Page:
Road Movie. A road journey genre is pretty simplistic, the plot follows the journey of the protagonist. It shows them progress through the stages of equilibrium. Every genre has “stereotypical” elements to it, a road movie genre usually has that kind of protagonist that starts off very shy, unconfident, unstable and unsure but as the plot develops the protagonist begins to find themselves, become more sure of the person they are, they become confident, brave and independent. The protagonists tend to be men or boys who leave their families on a “journey of self discovery”. The plot tends to be based around leaving home to learn new things, break free from the constraints of society and tradition, embracing change, escapism and that key element of finding freedom. Usually there’s an involvement of a physical journey rather than just a mental one, so more characters are introduced, the best friend that’s scared of everything, the know-it-all, the dumb blonde, the daredevil etc. There’s always some kind of inclusion coming from a desert, the car is usually a red convertible that breaks down in the middle of said desert or wasteland. They eventually hitchhike with some guy in a van that is conveniently passing by and going to the city they want to go to. The music used is mainly non-diegetic feel good pop music that represents the youthful age of those embarking on this journey. The movie follows an episodic structure, with a challenge to be met and overcome in each episode, whether that be the car breaking down, running out of money or a friend going missing. In most of these episodes, not only is there a difficulty but there is also the gain of new knowledge, allies are gained. It reveals more of the plot for the audience to think upon. Although this is not always the case, films such as “Heart of Darkness” include this episodic feature where every episode endures a loss or difficulty of some sort eventually leading to an end that would be positive regardless of the previous events. Road movies tend to have different endings according to other genre elements included, naturally if a road movie is combined with a horror movie the protagonist(s) realise that there is no chance of them returning home and fight for their lives, ultimately dying and leaving the main protagonist alone, much like the events that happen in the 2005 horror “The Descent”. If partnered with a romance genre, likely ending is a very happy one, the protagonist(s) fall in love and return home to live happily ever after. There are a world of possible endings that can be equipped with a road movie genre. The editing pace would usually follow the events in the plot, to begin with the editing naturally would be levelled, it’s just a balanced show of the start of the journey, as the structure reaches an episode with a challenge or problem the editing pace follow suit, speeding up and slowing down according to the tension, events, situation presented.
Film Noir Film Noir is a genre that represents the stylish Hollywood crime dramas. Usually filmed in black and white, including many iconic imagery. Most Film Noir (meaning black film in French) tend to have a bleak conclusion, but there are also those who end positively (The Big Sheep and Stranger on the Third Floor) Film Noir is composed of a lot of elements, some perceive the genre as a much more visual piece, whilst others focus more on the character styles and their development across the film. The visual pieces mainly seem to focus under low-key lighting, including many shadows and light/dark contrasts. The continuous use of the shadow from the blinds and banister rods cast upon the actors on screen, a wall or the entire set are a widely recognized convention of Film Noir films becoming known as a very cliché element of the genre. Characters faces are also consumed in darkness, this mainly falling over the antagonist, contorting their faces with the use of lighting to represent their character roles. The Film Noir genre is very keen on recreating distorted imagery, the cinematography tends to consist of low angled and high angled shots, wide shots and skewed shots. Key features in the cinematography includes having characters reflected in a large number of mirrors, being shot through frosted glass and shots of a bizarre nature. Location shooting in the Film Noir genre became crucial. The combined visual effects work well for the messages conveyed in the films, critics have often outlined the effects used in “Kiss Me Deadly”, one scene being often outlined as an iconic Film Noir genre scene where characters are shot through angular shapes, therefore representing them as being stuck in a tangible vortex or enclosed trap. The lighting used on characters include lighting from beneath a character, representing them in a unusual, yet ominous manor. Film Noir genre films tend to have uneven narrative structures, usually interrupted by flashbacks and other editing techniques that obscure the structure. Framing the entire narrative as a flashback is very common within the genre alongside first person voiceover narration usually coming from the main protagonist, but occasionally simple third person, ominous narration is used. The Film Noir genre has previously been identified as one of the most creative and inventive of the genres, previous films have used various techniques to create the films more involving and gripping for an audience. Lady in the Lake for example, is shot entirely from the protagonist’s view, the only time the audience ever actually see the face of the protagonist is when he appears in a mirror or various reflective surfaces. Film Noir has also taken the idea of having a dead man retell his story from his point of view, obscuring the film in as many ways as possible. Film Noir continues it’s experimental ways in popular cinema, it’s conventions being transformed into various films such as Pulp Fiction and Fight Club. The plot elements are usually based around crime, narrowed down mainly to a murder that needs investigating including the ever so present and predictable greed and jealousy. Usually an amateur private or police detective takes the protagonist role mainly acting alone. Other popular narratives include the protagonist being involved in murders, robbery’s and the likes of such crimes. False suspicions, accusations of crime, betrayals and double-crosses are also very popular within the genre. Such films usually take part in urban areas, Los Angeles, Chicago, New York and San Francisco being the most popular cities within which characters are always seen smoking, the central focus of the events being in bars, clubs and casinos. The final sequence in which the criminals are brought to justice usually involves a fight in some kind of industrial setting such as factories, power plants etc. A use of pathetic fallacy is involved where in nearly almost every classic Film Noir plot, the final fight takes place at night and it always rains.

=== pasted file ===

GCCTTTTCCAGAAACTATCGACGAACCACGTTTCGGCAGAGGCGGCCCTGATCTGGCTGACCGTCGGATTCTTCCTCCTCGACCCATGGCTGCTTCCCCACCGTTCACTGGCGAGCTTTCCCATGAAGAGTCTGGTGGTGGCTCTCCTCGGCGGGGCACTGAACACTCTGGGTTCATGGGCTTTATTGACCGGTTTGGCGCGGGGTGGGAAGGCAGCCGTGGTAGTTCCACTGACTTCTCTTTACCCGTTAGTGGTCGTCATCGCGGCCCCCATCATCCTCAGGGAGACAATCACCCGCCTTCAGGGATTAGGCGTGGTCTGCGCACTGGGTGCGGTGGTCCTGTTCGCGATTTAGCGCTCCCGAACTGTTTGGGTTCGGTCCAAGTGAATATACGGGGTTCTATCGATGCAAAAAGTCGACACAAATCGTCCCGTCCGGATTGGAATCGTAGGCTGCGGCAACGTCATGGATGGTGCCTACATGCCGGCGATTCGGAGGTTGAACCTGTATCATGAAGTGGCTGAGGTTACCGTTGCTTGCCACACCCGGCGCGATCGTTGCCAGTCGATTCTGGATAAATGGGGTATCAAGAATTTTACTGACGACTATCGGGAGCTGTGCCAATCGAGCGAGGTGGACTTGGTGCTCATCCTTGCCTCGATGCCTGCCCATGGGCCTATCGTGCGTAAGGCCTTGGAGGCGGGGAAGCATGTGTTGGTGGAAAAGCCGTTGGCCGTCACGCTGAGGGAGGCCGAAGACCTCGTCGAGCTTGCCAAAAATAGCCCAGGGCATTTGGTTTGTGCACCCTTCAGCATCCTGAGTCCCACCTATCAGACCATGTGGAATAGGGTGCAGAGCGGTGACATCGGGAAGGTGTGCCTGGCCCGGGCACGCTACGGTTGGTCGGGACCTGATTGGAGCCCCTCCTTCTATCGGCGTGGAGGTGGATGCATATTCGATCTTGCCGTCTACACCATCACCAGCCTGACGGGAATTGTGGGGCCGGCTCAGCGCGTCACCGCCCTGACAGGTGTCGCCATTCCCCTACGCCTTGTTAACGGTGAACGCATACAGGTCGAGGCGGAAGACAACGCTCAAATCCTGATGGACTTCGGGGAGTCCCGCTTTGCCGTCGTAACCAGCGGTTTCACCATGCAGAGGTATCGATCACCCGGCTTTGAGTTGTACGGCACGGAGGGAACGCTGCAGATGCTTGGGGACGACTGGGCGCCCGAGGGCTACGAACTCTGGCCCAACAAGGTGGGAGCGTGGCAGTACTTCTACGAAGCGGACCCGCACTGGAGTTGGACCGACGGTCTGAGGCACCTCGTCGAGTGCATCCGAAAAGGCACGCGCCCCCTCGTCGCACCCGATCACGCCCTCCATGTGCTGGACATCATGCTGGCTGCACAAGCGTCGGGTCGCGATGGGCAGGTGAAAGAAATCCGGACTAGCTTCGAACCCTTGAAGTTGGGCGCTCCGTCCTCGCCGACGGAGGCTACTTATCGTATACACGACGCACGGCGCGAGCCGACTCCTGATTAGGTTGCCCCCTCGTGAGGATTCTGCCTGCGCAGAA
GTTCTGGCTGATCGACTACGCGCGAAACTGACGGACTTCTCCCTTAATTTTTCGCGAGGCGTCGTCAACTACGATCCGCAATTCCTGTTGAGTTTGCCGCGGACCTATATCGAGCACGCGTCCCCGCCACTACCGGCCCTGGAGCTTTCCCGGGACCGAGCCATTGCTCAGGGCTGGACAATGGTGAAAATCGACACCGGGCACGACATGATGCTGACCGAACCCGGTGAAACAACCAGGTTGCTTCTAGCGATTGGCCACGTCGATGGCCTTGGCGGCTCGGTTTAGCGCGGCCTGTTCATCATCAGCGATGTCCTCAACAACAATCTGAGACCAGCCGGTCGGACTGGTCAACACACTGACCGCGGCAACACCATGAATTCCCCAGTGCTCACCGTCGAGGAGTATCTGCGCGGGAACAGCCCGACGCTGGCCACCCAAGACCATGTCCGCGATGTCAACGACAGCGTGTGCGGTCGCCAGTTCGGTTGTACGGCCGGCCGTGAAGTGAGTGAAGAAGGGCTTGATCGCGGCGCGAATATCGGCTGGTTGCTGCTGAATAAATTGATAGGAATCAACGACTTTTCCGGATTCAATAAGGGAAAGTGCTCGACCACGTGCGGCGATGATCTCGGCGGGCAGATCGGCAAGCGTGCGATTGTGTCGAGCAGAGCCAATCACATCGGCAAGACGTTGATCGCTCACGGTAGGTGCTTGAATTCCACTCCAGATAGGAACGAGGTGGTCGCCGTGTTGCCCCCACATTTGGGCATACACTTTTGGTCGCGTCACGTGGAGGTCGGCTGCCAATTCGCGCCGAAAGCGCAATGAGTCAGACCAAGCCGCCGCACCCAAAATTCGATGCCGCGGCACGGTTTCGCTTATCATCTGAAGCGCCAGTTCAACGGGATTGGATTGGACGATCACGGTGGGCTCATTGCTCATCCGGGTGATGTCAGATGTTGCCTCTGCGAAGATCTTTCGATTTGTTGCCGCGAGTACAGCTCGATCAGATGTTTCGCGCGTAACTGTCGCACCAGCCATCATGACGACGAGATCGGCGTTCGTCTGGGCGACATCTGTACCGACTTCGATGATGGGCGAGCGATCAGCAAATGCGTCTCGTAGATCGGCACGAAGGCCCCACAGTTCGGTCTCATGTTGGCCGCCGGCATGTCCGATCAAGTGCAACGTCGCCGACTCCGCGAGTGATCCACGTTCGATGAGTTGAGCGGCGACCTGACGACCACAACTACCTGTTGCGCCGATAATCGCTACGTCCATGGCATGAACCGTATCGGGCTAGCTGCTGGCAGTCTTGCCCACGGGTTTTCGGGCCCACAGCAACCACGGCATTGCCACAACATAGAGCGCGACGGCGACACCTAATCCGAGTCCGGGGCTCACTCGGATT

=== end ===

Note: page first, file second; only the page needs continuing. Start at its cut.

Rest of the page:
Coming-Of-Age A Coming-of-Age film focuses on he progression of the protagonist from youth to adulthood. Personal growth and change are key features of the genre, which tends to rely mainly on dialogue and emotional responses than action. The character is mainly always a young mid-teens male, in the form of a flashback. The most touched upon topic tends to lie in the protagonist finding out about sexual identity, personal philosophy and occasionally political issues.
Psychological Thriller This genre is a combination and convergence of two genres. Psychological Thriller is classed as one of the most thrilling genres as it represents the unwinding and unhinging of the mind which can happen to anyone making the connection with the audience stronger and triggers that emotional response. Characters aren’t dependent on physical attributes to fuel the narrative. It is usually a fight between the goings on of the protagonist’s mind. Another key element that is included in this genre is that there is usually two characters involved fighting between their own mind. If those characters are different or the same it’s usually not revealed until the end of the film. Many themes of the drama have developed over the course of the genre, including, “Reality- characters often try and determine between what is reality and what isn’t.”, “Perception- Characters often wrongly perceive the word around them, they are altered by the outside factors within the narrative”, “Mind- The human consciousness. The mind is often the main setting for the narrative so anything is possible, characters battle for a new level of understanding and perception.”, “Existence/Purpose- An aim or goal characters aim towards”, “Identity- the characters definition of themselves, characters are often confused about their identities” and “Death- characters are widely influenced by a fear or fascination with death”